This scares many of the girls like Mary Warren who know that ‘Witchery’s a hanging error’ and once she says that, panic ensues amongst the girls themselves. Abigail seems at first to be trying to help things out, but shows she had a short temper, by shouting ‘I’ll beat you Betty’ when Betty refuses to waken even when knowing it’s Abigail. It is then revealed that she is jealous of Goody Proctor, and drank blood on that occasion to kill her through supernatural means, but then threatens to kill anyone who dared to reveal this.

This threat has come directly out of her fear of the punishment she will no doubt receive in such a theocratic society, making her the cause of this particular dramatic event, but only as a result of the type of society Salem is in the play, and therefore she is actually a symptom. Another good example of this is when at the climax of the play, Proctor finally weighs it out, and discards his concern for his reputation in seeking justice, by confessing to his affair: “I thought of her softly.

God help me, I lusted, and there is a promise in such sweat. ” But he is still careful to mention the power of God beforehand, which goes to show the extent of religion’s influence in the town, by starting with “A man may think God sleeps, but God sees everything, I know it now,” before going onto saying that the court must see, that “it is a whore’s vengeance” upon him. We also see in the play that her actions are far from ordinary in many cases and would have taken more than the average person to pull off.

For example, even when Mary Warren confesses that ‘She never saw familiar spirits, apparitions, nor any manifest of the Devil’ she stands strong in denying that she had feigned anything. We see that she had been the cause of many catastrophic events had taken place, as well as being the symptom in what seemed inevitable in such a backstabbing and hypocritical society, and she has come across as a catalyst. Just as a catalyst, she speeds up the changes in the pressurised crucible that is Salem.

Being the catalyst in this situation, she had a lot of control over the direction of the witch-hunt, and she mainly directed the accusations for her own personal gain. However, she starts to lose control when Mary Warren goes over to John Proctor’s side, and things go very wrong when John Proctor is accused, since the whole point of the witch-hunt for Abigail was so that she could finally be with him. It seems that even after she stops accusing people, the witch-hunt has gained great momentum, and people are accusing others of witchcraft whenever their loss may be at all beneficial to another, or at times for their own benefit.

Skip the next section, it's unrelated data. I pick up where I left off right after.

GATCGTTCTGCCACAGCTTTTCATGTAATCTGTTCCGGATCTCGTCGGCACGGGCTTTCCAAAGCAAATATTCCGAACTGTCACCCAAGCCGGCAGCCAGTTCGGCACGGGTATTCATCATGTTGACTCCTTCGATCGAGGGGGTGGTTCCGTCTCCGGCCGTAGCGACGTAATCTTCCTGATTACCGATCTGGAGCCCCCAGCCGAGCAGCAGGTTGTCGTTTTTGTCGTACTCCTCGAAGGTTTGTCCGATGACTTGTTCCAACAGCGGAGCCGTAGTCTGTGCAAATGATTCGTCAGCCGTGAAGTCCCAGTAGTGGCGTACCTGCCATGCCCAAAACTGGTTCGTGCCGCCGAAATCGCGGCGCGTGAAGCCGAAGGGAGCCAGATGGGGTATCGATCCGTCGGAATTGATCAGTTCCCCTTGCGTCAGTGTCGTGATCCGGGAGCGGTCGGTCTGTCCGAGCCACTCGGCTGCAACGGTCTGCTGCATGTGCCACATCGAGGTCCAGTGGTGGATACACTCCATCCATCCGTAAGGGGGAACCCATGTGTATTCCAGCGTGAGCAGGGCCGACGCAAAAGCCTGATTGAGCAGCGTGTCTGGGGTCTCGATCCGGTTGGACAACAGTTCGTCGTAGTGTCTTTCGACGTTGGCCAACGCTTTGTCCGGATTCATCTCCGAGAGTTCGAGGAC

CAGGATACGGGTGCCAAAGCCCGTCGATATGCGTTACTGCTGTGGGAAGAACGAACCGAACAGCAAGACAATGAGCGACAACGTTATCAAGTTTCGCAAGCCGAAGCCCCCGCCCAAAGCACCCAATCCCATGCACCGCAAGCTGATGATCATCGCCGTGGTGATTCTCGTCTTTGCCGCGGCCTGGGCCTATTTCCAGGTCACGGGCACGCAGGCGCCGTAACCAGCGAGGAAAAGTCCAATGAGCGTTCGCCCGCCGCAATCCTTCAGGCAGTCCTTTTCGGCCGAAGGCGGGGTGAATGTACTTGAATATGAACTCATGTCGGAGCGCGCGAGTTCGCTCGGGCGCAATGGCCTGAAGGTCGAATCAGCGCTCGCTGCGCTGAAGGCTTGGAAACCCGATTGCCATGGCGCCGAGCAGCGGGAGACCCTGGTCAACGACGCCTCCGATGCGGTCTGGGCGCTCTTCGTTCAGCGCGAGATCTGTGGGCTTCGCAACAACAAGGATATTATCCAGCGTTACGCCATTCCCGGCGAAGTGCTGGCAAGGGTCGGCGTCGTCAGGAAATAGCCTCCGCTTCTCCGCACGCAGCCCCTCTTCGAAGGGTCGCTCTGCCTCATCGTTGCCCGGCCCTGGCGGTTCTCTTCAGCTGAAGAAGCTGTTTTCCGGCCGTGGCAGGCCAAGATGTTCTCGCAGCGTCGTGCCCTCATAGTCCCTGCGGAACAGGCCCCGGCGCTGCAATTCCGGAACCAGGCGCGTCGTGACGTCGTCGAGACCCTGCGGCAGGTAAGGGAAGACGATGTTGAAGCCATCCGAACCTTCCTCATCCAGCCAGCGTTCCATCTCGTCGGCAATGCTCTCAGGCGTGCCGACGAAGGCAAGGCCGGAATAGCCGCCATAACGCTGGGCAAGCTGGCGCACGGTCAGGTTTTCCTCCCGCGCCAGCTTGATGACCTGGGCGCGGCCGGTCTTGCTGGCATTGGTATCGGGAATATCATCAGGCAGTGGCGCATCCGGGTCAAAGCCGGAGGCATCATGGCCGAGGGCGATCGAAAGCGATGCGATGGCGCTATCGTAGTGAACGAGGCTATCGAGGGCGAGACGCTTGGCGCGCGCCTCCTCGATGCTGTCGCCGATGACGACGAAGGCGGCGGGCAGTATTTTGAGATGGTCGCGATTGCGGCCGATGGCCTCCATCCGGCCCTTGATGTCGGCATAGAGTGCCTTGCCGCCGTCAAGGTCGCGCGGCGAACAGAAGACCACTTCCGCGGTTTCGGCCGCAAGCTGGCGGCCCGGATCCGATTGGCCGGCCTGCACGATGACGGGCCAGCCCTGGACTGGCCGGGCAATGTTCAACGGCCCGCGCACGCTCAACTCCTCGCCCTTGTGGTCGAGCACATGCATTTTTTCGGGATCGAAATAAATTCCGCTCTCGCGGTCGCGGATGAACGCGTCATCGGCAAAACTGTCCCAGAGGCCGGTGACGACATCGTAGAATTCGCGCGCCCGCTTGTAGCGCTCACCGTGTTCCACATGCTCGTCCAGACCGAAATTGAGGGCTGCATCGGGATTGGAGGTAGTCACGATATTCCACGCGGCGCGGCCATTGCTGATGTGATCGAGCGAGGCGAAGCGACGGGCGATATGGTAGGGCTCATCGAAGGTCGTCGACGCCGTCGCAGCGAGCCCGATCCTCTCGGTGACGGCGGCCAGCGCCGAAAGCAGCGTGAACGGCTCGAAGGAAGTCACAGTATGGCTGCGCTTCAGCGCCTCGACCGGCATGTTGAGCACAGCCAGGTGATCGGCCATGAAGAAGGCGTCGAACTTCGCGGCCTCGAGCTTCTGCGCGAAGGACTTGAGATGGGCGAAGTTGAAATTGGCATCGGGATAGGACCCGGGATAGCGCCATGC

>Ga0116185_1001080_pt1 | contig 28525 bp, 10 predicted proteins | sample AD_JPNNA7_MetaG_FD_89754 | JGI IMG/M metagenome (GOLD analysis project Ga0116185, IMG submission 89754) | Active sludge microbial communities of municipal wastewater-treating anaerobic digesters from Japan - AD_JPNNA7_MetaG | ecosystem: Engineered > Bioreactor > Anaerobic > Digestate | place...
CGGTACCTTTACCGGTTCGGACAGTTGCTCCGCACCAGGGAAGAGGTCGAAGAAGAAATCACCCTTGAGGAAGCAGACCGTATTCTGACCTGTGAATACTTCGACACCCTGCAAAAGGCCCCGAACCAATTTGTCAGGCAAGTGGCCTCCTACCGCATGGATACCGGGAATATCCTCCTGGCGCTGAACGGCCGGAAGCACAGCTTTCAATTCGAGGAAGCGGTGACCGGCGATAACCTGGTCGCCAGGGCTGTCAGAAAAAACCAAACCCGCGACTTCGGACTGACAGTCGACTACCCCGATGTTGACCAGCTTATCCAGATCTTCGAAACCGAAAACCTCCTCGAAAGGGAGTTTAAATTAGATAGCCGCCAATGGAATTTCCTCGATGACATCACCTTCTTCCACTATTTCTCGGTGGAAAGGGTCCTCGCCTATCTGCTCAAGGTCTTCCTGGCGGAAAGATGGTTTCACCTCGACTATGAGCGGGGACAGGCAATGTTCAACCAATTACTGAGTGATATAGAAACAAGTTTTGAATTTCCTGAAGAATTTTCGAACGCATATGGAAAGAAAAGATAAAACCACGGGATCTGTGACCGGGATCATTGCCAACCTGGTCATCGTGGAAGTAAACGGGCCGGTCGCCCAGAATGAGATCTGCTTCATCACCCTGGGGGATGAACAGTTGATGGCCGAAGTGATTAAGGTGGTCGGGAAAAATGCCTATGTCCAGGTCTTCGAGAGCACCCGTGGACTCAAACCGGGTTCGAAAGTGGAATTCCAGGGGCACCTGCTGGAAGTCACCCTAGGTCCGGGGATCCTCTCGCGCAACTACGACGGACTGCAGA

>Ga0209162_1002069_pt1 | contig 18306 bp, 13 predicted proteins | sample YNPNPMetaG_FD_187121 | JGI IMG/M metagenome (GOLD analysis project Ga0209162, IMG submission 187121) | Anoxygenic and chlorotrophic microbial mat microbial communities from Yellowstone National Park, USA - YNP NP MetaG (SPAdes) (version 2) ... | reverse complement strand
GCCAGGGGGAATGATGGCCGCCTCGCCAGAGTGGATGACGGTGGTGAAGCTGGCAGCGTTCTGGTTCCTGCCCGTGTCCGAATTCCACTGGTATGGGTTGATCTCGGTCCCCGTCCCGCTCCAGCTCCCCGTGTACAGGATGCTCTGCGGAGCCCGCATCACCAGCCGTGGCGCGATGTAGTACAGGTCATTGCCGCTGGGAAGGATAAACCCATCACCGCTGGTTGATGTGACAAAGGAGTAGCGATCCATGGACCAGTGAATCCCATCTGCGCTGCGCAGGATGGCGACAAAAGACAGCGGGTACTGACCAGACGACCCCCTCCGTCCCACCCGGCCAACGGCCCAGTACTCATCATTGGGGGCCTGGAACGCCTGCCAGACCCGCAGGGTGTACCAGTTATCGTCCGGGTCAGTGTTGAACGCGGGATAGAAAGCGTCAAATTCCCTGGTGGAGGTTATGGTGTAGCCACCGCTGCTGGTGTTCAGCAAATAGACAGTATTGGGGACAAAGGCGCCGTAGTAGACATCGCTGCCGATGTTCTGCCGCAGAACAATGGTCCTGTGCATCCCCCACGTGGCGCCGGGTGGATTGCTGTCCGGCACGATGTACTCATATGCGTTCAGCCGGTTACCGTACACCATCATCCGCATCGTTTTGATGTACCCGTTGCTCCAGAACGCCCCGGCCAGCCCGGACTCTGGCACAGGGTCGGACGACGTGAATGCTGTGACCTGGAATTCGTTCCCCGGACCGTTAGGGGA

These latter accusations, needed no provocation from Abigail, but took course all by themselves, suggesting that Abigail was not at the centre of any of those events. So to conclude, my opinion is that Abigail is not entirely the symptom nor the cause of events in Salem, but acted as more of a catalyst, speeding up and making what was inevitable considering the society which Salem was, into reality, in a rather dramatic way.

If I were however, to seem things as black and white as the people of Salem did, I would consider Abigail to be more of a symptom than a cause, mainly because after carefully studying the theocratic society where people were getting overly jealous of each other, something along these lines almost seemed to be destined. Also, the frightening power of the majority is able to suppress the minority who feel rather sceptical and are not convinced by the evidence may themselves be accused of being ‘against the court’ and receive punishment.

This would mean standing up for their beliefs which in this case would have been correct would mean they would have lost their lives. So considering the circumstances of the rather extreme philosophical and religious guidance which plays such a huge role in the settlers of Salem, and the fact that Abigail was able to put a leash on things to direct it in a direction which benefited her does not make her a symptom either, just a catalyst in an equation with all the ingredients for such a terrible tragedy.

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  • University/College: University of California

  • Type of paper: Thesis/Dissertation Chapter

  • Date: 7 July 2017